8907 Lake Shore Boulevard "Loch Hame"
Plat Nos. 631-01-001, 631-01-012, 631-01-013, 631-01-014 and 631-01-015
Sublot 8 in the Bratenahl Allotment
Liberty and Delia Holden acquired their Bratenahl homestead from William Gordon on June 10, 1881, the same day Gordon purchased it from Abel Fairbanks. There were two entrances to the property: one on Bratenahl Lane (East 88th Street and the other on Salisbury Avenue (Holden Lane).
The Holdens lived at 7809 Euclid Avenue and summered in the Fairbank’s frame home on the property before deciding to raze the frame home and commission architect, Charles Schweinfurth to design a sandstone-clad thirty-four room Tudor manor house to accommodate the seven Holden children.
The home was completed in 1899, including a greenhouse and servants’ quarters. A Georgian coach house was built some years after the main house was completed. “Loch Hame” became their primary home after selling their Euclid Avenue home in 1905. The name, Loch Hame, was inspired by Liberty Holden's love of the poetry of Robert Burns.
The interior of the house had either mahogany or quartered oak woodwork. Mahogany doors throughout were two inches thick.
Windsor and Delia White took Loch Hame as their primary home on November 1, 1916, when they moved from 9432 Lake Shore Boulevard. During their residency, a large Georgian style garage was completed in 1924 to provide additional quarters for cars and staff. A greenhouse was also added. The current address is 9303 and 9305 Holden Lane.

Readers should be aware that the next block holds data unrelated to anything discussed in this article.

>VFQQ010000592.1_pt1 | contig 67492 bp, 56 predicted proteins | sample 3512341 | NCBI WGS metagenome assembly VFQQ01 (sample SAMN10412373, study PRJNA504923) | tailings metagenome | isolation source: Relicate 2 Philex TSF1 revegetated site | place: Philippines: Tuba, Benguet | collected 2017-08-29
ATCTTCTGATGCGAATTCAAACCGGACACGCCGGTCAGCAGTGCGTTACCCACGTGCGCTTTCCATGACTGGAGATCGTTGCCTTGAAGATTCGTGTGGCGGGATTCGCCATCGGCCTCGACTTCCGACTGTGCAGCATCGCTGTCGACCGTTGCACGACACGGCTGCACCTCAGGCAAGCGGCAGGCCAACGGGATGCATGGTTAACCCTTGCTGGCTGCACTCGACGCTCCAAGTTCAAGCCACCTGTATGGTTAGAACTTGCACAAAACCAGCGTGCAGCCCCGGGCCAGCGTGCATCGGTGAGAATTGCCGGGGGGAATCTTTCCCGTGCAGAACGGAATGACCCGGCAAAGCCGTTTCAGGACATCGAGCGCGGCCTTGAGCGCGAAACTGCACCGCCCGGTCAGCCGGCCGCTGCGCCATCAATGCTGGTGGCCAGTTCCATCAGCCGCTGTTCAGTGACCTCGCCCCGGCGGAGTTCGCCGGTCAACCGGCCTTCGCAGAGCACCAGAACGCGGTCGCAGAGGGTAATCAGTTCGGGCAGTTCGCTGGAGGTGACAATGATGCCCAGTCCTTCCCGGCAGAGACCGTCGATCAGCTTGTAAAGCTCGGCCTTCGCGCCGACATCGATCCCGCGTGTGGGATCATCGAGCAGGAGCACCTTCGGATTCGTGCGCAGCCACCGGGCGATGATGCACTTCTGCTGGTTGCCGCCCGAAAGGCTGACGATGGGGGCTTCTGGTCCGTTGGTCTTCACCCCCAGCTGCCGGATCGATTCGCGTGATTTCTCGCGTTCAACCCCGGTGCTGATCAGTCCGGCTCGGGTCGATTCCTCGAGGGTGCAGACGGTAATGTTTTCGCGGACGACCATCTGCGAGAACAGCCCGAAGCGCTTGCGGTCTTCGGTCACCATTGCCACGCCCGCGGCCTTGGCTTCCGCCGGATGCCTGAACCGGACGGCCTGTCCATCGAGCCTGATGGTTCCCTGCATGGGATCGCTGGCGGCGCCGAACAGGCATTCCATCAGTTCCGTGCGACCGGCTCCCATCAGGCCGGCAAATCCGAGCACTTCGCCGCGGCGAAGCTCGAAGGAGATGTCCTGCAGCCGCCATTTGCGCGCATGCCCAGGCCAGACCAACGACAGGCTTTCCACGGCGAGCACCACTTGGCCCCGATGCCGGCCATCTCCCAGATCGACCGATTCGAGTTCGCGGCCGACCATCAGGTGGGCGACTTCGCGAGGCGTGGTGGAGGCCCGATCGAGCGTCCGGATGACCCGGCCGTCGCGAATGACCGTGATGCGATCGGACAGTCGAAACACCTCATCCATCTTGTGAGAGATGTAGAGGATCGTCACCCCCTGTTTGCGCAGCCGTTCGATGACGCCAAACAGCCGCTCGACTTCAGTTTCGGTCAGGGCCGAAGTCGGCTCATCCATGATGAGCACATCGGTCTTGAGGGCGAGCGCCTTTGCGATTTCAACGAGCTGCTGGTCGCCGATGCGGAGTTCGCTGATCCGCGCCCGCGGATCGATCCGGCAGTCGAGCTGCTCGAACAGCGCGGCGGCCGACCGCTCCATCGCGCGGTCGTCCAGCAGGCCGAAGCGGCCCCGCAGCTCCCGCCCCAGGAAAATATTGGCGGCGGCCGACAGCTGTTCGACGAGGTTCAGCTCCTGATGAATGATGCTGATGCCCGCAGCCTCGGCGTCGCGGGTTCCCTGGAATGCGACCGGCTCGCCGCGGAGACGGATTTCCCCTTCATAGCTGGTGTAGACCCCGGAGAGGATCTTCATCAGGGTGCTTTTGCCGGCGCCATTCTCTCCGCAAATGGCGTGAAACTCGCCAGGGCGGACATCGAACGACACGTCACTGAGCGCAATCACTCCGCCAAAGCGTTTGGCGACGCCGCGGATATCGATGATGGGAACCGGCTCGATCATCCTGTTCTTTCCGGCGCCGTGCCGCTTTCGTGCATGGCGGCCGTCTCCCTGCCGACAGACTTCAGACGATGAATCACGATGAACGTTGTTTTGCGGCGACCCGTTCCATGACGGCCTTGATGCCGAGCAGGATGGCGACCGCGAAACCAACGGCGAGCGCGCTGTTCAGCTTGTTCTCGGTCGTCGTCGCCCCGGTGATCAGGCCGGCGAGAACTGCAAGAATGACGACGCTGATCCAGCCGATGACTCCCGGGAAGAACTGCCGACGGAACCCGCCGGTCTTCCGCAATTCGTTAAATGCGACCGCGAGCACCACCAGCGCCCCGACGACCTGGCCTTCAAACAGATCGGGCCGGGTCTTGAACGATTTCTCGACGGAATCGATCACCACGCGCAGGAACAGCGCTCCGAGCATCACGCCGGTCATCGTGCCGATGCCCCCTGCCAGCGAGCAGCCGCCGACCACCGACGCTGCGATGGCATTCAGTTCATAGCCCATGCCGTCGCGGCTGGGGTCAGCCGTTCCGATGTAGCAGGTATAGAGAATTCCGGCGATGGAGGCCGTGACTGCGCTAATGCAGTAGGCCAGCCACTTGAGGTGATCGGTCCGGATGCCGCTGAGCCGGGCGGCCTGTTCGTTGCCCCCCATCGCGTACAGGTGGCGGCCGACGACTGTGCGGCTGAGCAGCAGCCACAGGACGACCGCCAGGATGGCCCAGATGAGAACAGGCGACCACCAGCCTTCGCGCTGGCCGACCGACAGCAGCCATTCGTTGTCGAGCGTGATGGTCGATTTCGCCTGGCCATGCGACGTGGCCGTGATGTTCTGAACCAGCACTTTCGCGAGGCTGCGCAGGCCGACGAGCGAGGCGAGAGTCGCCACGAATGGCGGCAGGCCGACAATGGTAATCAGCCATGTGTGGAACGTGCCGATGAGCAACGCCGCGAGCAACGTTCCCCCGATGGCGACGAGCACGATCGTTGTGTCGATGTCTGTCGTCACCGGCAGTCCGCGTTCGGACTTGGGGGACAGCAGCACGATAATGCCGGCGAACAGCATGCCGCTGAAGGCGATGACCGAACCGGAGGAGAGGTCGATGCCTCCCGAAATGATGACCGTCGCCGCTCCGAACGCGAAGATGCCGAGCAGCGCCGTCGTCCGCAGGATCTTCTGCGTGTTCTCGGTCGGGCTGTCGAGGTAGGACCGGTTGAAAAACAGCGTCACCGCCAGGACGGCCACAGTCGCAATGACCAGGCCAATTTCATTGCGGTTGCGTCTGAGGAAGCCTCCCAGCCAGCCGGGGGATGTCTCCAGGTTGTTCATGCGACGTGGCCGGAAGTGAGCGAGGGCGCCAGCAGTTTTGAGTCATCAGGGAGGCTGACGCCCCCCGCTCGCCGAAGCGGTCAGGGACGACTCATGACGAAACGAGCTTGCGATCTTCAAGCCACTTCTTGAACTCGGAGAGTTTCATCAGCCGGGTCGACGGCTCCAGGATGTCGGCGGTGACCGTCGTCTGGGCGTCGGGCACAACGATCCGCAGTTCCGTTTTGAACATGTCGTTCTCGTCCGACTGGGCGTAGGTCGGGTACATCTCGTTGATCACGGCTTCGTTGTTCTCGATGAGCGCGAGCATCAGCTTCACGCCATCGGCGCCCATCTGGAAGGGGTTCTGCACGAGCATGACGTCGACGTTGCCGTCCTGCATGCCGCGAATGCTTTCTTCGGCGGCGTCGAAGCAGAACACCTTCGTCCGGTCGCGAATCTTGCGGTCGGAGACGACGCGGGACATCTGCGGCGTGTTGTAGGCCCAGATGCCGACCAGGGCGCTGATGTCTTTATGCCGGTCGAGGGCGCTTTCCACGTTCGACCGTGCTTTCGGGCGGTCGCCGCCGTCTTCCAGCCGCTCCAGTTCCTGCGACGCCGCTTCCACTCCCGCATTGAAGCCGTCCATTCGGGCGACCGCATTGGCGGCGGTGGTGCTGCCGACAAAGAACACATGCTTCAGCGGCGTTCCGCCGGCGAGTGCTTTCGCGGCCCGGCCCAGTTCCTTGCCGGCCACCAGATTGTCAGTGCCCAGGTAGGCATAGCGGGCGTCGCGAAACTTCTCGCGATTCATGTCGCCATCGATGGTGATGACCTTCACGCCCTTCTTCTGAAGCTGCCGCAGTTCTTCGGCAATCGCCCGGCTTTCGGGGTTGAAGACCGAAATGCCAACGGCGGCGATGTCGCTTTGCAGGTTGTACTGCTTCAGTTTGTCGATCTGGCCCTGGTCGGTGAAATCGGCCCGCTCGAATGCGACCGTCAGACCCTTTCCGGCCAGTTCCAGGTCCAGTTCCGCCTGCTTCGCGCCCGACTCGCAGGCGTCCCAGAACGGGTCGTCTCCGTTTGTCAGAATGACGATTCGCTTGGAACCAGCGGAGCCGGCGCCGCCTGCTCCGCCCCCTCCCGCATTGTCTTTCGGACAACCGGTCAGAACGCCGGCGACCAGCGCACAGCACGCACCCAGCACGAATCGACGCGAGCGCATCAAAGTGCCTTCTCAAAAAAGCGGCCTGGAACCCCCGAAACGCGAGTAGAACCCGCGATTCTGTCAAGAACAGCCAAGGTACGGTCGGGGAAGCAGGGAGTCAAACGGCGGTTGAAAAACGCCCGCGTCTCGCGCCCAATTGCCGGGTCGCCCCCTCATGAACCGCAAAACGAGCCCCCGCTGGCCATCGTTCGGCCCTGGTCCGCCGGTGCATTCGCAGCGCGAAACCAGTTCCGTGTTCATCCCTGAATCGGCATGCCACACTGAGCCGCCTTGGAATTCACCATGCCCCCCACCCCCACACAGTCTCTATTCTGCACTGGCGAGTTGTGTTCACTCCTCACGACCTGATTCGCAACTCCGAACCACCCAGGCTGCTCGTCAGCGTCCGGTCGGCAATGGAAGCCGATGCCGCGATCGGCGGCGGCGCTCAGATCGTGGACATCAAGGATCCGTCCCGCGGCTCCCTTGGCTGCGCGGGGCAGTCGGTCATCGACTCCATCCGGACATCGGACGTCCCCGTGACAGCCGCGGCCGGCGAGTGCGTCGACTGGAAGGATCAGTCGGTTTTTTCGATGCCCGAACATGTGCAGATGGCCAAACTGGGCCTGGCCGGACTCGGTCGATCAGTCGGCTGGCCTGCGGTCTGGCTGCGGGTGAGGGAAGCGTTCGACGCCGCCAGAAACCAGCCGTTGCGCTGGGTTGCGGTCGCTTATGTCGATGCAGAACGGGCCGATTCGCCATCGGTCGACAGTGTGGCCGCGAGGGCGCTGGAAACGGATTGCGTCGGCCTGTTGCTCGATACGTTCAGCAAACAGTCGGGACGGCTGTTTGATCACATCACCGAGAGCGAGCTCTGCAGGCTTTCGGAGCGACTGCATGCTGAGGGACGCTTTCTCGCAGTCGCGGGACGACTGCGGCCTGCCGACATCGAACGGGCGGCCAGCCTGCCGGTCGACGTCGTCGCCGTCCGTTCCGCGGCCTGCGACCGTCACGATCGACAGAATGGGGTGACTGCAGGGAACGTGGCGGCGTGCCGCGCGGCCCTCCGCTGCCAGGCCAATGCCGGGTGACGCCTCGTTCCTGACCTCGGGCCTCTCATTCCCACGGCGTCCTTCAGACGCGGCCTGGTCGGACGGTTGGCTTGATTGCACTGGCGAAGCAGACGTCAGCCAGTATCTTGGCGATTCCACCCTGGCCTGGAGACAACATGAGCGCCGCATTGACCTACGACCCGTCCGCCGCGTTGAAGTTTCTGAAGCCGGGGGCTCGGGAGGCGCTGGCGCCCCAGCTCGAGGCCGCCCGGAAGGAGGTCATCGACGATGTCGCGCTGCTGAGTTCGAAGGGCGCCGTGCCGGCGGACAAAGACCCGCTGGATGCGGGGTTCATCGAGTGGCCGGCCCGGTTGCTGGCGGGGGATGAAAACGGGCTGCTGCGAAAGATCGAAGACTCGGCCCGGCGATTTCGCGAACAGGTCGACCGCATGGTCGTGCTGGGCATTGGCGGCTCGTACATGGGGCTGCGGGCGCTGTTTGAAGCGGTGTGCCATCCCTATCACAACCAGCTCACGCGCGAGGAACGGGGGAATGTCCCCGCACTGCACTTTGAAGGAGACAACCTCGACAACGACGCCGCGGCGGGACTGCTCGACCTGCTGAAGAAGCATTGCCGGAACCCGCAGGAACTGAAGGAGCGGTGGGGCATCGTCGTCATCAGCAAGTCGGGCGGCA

Guerdon Stearns Holden, the youngest and only surviving son of Liberty and Delia Holden became the reluctant owner of Loch Hame on January 27, 1930, after the Whites decided to live all year in their Hunting Valley home. Guerdon had been happily living at 10316 Brighton Road.
Refusing to sell to his relatives, Guerdon placed the property in the hands of a flamboyant realtor who ran ads cajoling the Village to permit the commercial use of the property out of gratitude for all the Holden family had done for the Village. This was embarrassing enough, but next the realtor announced that the property was being offered for sale in small parcels, so small that the purchaser of the manor house would own neither entrance gate. By this time any supposed debt owed to the family was forgotten in the general outrage which ensued.
Joseph and Margherita Baruzzi acquired the manor home on July 14, 1950. Mr. Baruzzi, his wife, his wife’s mother, his son and the son’s wife and two daughters and their husbands plus two small children and two puppies all lived in the one house. It was reported that as many as 64 persons occupied the home.
The fragmented land with its outbuildings went to a variety of buyers, and the house stood neglected. Repeated efforts by the village to enforce the code regarding the home’s occupancy proved futile. The western entrance to the Village, once it's most impressive and beautiful, never recovered.
The United States Government acquired the home on October 17, 1956, and it was demolished for use as the Nike Missile Site.